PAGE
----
Robin Henry, Simon Trump and Grace Marsh writing for the Sunday Times report;
As the self-appointed guardian of the green belt, the National Trust has been a fierce critic of the government’s plans to relax rules on building in the countryside.
But the charity has been accused of “hypocrisy” after it emerged that it had been quietly selling or releasing parcels of greenfield land for housing developments.
In one case, farmland in Somerset bequeathed to the trust is being sold to help create a housing estate on the outskirts of Taunton.
In Shropshire, more than 100 acres of grassland on the edge of Shrewsbury will be used to create homes, a hotel and a shopping complex after the trust sold control of the property’s mineral rights to facilitate the development.
Across the border in Wrexham, north Wales, plans to build 200 homes on part of the Erddig Hall estate sold by the trust have resulted in accusations that it has behaved “more like a speculative property developer than a heritage organisation”.
The trust, which has more than 4m members, says the developments meet a “genuine local need for housing”.
On its website, it describes how its early supporters were “a voice against urban sprawl and ribbon development in the 1920s”. It goes on to detail its campaigns against the government’s national planning policy framework (NPPF), which was introduced in 2012 to free more land for housing.
Such boasts ring hollow for many in Staplegrove, a small parish in the northern suburbs of Taunton that lies close to the Quantock Hills, an area of outstanding natural beauty.
When Frederick Adams, a wealthy West Country farmer, died in 1972, he left a substantial area of rolling fields between Staplegrove and the Quantock Hills to the trust, stipulating in his will that they could be used “for their general purposes absolutely”.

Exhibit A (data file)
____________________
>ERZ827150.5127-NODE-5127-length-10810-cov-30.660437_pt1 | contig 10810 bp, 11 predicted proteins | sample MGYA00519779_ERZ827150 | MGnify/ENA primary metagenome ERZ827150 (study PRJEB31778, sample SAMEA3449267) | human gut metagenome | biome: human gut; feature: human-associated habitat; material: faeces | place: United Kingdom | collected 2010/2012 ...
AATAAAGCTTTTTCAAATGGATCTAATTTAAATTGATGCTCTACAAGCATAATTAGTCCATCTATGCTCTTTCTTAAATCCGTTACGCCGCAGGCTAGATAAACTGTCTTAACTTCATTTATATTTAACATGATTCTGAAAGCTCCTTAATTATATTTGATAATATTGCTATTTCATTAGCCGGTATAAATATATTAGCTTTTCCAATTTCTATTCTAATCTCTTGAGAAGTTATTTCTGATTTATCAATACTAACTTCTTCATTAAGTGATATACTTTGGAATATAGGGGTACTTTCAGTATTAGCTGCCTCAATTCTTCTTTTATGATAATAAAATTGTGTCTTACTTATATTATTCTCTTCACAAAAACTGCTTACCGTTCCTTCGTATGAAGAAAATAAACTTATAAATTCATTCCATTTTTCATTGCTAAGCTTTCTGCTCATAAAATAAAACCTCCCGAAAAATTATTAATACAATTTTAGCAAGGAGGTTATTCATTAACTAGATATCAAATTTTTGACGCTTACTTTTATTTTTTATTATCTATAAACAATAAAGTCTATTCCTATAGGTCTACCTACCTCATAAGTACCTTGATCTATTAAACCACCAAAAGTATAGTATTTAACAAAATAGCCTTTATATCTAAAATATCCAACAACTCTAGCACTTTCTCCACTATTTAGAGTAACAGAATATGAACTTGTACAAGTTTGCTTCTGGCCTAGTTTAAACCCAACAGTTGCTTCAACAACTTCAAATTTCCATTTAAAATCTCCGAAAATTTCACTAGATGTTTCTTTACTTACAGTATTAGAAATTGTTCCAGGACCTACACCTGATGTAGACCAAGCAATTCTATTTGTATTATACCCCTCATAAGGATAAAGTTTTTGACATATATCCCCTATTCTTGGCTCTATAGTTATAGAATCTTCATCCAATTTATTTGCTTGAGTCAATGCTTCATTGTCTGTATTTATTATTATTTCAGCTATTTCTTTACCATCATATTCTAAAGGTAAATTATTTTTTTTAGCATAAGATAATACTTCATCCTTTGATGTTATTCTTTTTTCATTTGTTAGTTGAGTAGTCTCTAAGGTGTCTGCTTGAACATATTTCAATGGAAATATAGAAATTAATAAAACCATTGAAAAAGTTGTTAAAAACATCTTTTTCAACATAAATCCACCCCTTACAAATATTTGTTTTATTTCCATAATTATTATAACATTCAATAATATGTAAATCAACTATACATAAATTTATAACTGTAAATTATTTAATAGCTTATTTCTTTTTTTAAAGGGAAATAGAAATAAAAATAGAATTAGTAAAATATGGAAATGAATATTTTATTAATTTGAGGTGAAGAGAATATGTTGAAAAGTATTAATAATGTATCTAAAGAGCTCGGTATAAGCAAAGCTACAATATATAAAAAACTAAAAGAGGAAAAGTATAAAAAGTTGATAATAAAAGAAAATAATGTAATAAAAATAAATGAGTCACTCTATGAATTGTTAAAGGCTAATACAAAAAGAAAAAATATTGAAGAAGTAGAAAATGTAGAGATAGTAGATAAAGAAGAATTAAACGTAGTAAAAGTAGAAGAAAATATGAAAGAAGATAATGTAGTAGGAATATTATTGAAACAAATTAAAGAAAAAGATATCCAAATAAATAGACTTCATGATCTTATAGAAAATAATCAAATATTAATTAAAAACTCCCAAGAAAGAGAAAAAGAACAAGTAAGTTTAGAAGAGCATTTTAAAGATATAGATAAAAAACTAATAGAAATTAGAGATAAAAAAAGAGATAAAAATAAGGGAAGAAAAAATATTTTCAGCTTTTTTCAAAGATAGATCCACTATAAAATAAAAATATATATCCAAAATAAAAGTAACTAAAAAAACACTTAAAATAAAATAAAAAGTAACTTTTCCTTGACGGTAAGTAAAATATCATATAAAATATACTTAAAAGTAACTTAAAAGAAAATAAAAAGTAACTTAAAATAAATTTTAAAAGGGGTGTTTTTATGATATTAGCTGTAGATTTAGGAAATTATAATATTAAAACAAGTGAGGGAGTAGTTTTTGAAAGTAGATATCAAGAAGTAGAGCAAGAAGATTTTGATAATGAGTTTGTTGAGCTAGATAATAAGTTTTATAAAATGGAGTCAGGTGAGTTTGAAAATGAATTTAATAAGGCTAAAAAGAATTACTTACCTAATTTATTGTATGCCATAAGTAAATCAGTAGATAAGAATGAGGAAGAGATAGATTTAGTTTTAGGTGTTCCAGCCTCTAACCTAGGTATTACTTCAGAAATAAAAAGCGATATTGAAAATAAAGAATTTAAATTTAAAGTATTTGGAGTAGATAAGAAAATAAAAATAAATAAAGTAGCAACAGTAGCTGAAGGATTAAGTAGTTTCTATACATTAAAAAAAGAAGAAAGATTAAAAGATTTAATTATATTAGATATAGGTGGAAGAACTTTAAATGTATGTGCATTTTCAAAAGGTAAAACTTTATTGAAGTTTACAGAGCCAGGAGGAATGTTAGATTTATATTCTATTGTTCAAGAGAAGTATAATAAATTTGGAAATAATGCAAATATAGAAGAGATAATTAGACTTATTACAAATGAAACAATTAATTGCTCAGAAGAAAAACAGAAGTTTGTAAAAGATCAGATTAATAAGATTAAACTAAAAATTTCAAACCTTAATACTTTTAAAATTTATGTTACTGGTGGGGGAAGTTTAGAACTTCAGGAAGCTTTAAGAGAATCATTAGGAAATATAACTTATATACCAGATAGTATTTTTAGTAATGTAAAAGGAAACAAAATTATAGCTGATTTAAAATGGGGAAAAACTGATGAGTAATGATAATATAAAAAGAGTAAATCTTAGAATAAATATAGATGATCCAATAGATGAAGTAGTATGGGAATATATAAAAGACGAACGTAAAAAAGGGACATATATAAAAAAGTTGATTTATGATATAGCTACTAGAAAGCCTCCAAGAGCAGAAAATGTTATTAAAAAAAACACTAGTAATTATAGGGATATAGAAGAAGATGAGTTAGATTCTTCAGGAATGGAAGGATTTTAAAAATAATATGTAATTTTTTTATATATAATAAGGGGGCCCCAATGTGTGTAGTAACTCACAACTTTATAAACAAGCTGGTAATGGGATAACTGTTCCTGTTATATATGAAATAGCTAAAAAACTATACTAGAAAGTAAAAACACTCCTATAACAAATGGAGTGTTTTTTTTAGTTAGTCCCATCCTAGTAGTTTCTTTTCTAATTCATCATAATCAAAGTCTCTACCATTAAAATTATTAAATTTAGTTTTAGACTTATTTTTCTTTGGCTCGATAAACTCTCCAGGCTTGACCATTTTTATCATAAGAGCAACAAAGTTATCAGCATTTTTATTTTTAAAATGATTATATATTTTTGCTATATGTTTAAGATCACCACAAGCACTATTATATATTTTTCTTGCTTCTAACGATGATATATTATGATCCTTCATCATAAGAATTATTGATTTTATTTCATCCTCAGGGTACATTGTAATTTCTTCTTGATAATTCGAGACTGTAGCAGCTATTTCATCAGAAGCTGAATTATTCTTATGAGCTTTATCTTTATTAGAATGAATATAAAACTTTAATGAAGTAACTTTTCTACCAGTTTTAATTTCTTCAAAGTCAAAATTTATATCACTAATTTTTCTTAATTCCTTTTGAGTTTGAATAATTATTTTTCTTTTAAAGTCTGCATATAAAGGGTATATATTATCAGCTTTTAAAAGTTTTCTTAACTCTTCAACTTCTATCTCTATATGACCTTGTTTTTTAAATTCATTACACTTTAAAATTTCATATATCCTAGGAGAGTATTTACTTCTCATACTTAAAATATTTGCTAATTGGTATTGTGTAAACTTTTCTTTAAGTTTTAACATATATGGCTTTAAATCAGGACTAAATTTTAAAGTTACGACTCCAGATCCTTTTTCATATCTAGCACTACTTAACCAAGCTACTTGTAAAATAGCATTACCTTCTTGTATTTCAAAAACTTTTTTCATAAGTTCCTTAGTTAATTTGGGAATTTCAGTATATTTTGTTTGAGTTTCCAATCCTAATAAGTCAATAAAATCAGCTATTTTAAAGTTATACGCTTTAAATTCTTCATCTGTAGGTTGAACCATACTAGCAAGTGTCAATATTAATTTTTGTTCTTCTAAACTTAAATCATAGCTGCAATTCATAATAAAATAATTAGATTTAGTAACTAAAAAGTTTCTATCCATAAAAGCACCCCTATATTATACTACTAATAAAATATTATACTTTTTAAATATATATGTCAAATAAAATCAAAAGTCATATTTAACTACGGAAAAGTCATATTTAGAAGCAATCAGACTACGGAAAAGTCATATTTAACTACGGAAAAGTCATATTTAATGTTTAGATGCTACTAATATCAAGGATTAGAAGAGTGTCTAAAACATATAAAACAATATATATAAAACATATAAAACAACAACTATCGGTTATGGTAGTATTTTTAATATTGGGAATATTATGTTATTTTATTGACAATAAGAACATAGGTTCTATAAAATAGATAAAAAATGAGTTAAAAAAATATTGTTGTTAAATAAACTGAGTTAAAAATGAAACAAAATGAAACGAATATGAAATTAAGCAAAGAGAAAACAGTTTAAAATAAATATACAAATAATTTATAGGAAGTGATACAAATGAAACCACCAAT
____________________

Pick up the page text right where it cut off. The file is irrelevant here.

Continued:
The trust now plans to sell part of that land to a developer to be incorporated in a new housing estate of 1,600 homes.
It will result in the grade II listed house where Adams once lived, and where he died, being surrounded by modern new-builds.
Paul Williams, 71, the current owner, said: “When Adams gifted all this land, he had no intention for any of it to be developed for housing.
“For over 25 years we have maintained the rural character of this heritage asset as dictated by the council’s listed buildings officers, only to be faced with the surroundings becoming a suburban extension.”
Several residents are threatening to cancel their National Trust membership.
“We think the great British public would be horrified if they were fully aware of how land-grabbing developers and the hierarchy of the National Trust are carving things up here,” said Gordon Rawlings, one objector.
In November 2014, Sir Simon Jenkins, the trust’s retiring chairman, described the NPPF as a “declaration of war” on the green belt. Just two months earlier, however, the trust had sold the mineral rights to the site near Shrewsbury to “allow work to progress” on greenfield land.
Four days later, developers submitted a planning application to transform the fields into 550 houses and a commercial complex. Despite an objection, the application received outline planning consent.
The trust is also in talks with developers about a new estate on the outskirts of Wrexham.
The plans were given outline planning consent in 2008, but Carrie Harper, a local councillor, claimed the trust had “ridden roughshod” over the wishes of the community.
“I feel the trust is acting more like a speculative property developer than a heritage organisation,” she said. “ They are causing a huge amount of damage to their own organisation and reputation in the process.”
The vast majority of trust property has been deemed “inalienable”, which makes it duty-bound to retain and preserve it. Less than 1% has been set aside for investment and sale to raise funds. A trust spokesman said it was not “against development in principle” and was satisfied the proposed developments would be high quality, accessible and affordable.
He stressed that while these developments were on greenfield sites on the edges of conurbations, they were not officially green belt land. He added: “When we very occasionally release land for development, we aim to use it as an opportunity to showcase what good housing can look like.
“We only consider releasing land where it complies with the wishes and intentions of the people who gave us that land in the first place.”